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  1. #1
    Nighttime Rider
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    Pondering a Bike Friday... PL questions.

    I have just returned from a 15 day tour of New Zealand. The tour gave me
    hours of time to think of a new travel bike. The Pocket Llama seems to be
    the best solution due to its extra strength. I'd likely use the travel trailer.

    Can the PL handle real off road conditions. Not extreme drops, I mean a
    challenging hard packed trail with bumps and roots.

    Can the PL take disk brakes?

    Besides a Thudbuster, does it have any suspension?

    I'd LOVE to buy an Airnimal Rhino, but I can't see spending $4K US right now.

    Cheers

    CE

  2. #2
    jur
    jur is offline
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    Quote Originally Posted by CrimsonEclipse View Post
    Can the PL handle real off road conditions. Not extreme drops, I mean a
    challenging hard packed trail with bumps and roots.
    Not speaking as a BF owner, taking a bike off-road depends on one's own skills and the durability of the bike. For the sort of riding you describe, special skills are not necessary. I commute sometimes with my Mini (which I suppose most people would not take "off-road" having 16" wheels), off-road every time over roots, very loose deep gravel, sometimes slippery wet clay, ruts from storm water, etc. I have also ridden a long steep off-road mountain pass which was in appalling condition, only really fit for high clearance vehicles, and that was also fine. No doubt a big-wheeled MTB may have fared easier, but I don't have MTB-ing skills. It just takes the occasional jerk upwards on the bars to jump a deep rut or some gravel or a root to clear the front wheel, and unloading the saddle so the legs can take the shock off the seatpost.

    Fat tyres pumped a bit softer are necessary.
    My folding bike photo essays www.dekter.net/

  3. #3
    Senior Member dorkypants's Avatar
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    [Speaking as an Air Friday owner...]

    Contact Bike Friday about disc brakes on the Pocket Llama. My guess is the forks aren't beefy enough to handle the twisting forces generated by disc brakes.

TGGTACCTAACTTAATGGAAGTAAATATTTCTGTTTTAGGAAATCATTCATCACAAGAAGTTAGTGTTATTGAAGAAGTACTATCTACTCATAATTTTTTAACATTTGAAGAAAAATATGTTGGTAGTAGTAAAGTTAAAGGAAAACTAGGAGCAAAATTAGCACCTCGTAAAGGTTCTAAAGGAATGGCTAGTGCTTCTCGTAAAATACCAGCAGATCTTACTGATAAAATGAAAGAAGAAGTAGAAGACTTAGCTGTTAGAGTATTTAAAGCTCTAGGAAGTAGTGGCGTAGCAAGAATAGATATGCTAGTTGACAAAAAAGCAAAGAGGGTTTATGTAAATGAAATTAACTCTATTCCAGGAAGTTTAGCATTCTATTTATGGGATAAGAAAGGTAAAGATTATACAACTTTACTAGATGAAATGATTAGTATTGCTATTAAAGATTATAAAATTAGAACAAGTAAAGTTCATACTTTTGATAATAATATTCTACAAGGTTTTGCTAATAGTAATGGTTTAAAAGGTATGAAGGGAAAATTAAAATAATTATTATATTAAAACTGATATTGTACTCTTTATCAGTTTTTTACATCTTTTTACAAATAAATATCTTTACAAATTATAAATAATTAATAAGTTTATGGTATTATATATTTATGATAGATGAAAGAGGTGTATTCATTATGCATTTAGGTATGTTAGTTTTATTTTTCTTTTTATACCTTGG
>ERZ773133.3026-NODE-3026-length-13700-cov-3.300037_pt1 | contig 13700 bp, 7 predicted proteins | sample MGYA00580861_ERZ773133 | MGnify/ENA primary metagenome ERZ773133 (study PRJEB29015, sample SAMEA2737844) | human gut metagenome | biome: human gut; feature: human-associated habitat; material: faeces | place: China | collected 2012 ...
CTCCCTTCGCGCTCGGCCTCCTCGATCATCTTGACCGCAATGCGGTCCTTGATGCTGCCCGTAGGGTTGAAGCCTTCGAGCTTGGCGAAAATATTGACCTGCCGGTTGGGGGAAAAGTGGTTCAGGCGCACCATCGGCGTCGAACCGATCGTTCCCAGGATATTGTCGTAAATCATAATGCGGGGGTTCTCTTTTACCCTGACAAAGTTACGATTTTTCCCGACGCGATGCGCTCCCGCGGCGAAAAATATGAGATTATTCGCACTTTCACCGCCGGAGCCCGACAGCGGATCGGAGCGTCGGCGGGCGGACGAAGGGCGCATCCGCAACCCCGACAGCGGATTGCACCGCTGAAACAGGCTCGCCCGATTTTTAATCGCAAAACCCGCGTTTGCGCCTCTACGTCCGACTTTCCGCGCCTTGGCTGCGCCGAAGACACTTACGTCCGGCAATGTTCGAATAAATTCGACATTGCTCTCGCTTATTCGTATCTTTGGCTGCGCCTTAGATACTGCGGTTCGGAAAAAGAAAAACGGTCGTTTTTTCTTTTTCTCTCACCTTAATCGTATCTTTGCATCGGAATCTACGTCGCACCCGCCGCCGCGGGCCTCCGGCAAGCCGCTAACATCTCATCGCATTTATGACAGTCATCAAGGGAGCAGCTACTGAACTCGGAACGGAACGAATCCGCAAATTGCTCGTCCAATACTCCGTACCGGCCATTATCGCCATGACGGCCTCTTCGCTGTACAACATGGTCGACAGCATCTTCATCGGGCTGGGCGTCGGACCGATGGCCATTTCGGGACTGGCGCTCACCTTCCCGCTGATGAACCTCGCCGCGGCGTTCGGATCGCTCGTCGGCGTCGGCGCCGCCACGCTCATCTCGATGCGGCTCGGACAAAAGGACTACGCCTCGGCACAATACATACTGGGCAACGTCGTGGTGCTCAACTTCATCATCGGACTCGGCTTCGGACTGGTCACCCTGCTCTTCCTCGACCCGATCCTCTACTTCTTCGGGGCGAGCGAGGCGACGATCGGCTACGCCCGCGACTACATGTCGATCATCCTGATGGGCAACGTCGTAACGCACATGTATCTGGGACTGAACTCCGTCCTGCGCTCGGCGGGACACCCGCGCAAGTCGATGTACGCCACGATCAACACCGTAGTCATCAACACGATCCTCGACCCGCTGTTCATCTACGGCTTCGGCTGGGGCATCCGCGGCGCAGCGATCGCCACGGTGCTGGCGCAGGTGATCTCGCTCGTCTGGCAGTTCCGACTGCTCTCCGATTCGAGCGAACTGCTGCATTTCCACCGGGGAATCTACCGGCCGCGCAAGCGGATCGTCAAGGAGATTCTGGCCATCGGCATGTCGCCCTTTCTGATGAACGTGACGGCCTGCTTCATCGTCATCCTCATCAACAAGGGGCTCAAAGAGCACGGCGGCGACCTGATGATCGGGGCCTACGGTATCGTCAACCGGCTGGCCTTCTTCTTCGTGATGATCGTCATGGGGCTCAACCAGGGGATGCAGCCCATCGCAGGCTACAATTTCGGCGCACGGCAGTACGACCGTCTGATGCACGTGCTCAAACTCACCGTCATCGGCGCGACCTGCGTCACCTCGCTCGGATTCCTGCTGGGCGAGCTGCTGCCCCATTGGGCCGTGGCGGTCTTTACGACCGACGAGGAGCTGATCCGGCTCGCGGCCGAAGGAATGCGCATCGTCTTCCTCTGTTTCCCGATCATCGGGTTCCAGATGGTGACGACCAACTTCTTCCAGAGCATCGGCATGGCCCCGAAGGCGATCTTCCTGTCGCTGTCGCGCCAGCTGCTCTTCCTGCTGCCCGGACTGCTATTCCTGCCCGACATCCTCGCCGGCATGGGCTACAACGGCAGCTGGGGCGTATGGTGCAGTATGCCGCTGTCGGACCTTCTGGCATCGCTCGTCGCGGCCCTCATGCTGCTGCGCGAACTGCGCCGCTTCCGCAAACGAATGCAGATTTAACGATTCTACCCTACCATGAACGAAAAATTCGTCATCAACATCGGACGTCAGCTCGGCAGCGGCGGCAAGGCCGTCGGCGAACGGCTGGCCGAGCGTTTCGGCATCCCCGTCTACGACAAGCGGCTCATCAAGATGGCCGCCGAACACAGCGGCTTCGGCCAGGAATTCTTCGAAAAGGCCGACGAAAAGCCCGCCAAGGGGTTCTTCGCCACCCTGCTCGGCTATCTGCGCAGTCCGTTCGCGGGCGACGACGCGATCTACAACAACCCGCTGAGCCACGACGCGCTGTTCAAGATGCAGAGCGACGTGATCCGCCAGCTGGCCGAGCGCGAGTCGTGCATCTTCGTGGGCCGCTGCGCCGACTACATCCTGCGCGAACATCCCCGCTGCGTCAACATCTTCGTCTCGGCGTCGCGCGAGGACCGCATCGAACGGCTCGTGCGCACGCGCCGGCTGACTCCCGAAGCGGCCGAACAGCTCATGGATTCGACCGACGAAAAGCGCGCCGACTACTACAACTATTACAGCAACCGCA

They might also be able to refer you to Pocket Llama owners, who'd be glad to share their experiences with you. You might even find one in your vicinity who might be willing to let you test-ride theirs.

    At one time there were models with suspension forks (a la Cannondale), the Pocket Gnu and the Air Llama. However, they're not on the current list of models.

    You might consider the Air Glide, which has a Softride-style beam in place of a top-tube or seat-tube. The beam acts like a suspension. It's similar to my Air Friday, but comes with 406 mm wheels and wider tires.

    I've ridden my Air Friday offroad on essentially fire trails, with some ruts and potholes and stretches of crushed rock. I wasn't carrying anything heavier than a 100 oz. hydration pack, but was able to stay with my friends on mountain bikes, much to their amazement.

  4. #4
    Part-time epistemologist invisiblehand's Avatar
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    Quote Originally Posted by CrimsonEclipse View Post
    I have just returned from a 15 day tour of New Zealand. The tour gave me
    hours of time to think of a new travel bike. The Pocket Llama seems to be
    the best solution due to its extra strength. I'd likely use the travel trailer.

    Can the PL handle real off road conditions. Not extreme drops, I mean a
    challenging hard packed trail with bumps and roots.

    Can the PL take disk brakes?

    Besides a Thudbuster, does it have any suspension?
    I debated getting the Llama instead of the NWT. As you might already know, I went with the NWT.

    I recall that the differences are as follows:

    The NWT has a lower BB and a more traditional touring geometry.

    The Llama can fit wider tires.

    The Llama is about 1-1.5 pounds heavier.

    The NWT can fit smaller chainrings ... the Llama runs into chain interference with the cantilever brake mount with 26t chainring.

    The Llama can be fitted with a front suspension ... they used to call it a Pocket Gnu. It is still available.

    I concluded that the Llama would be overkill for me and that the touring geometry was a better fit.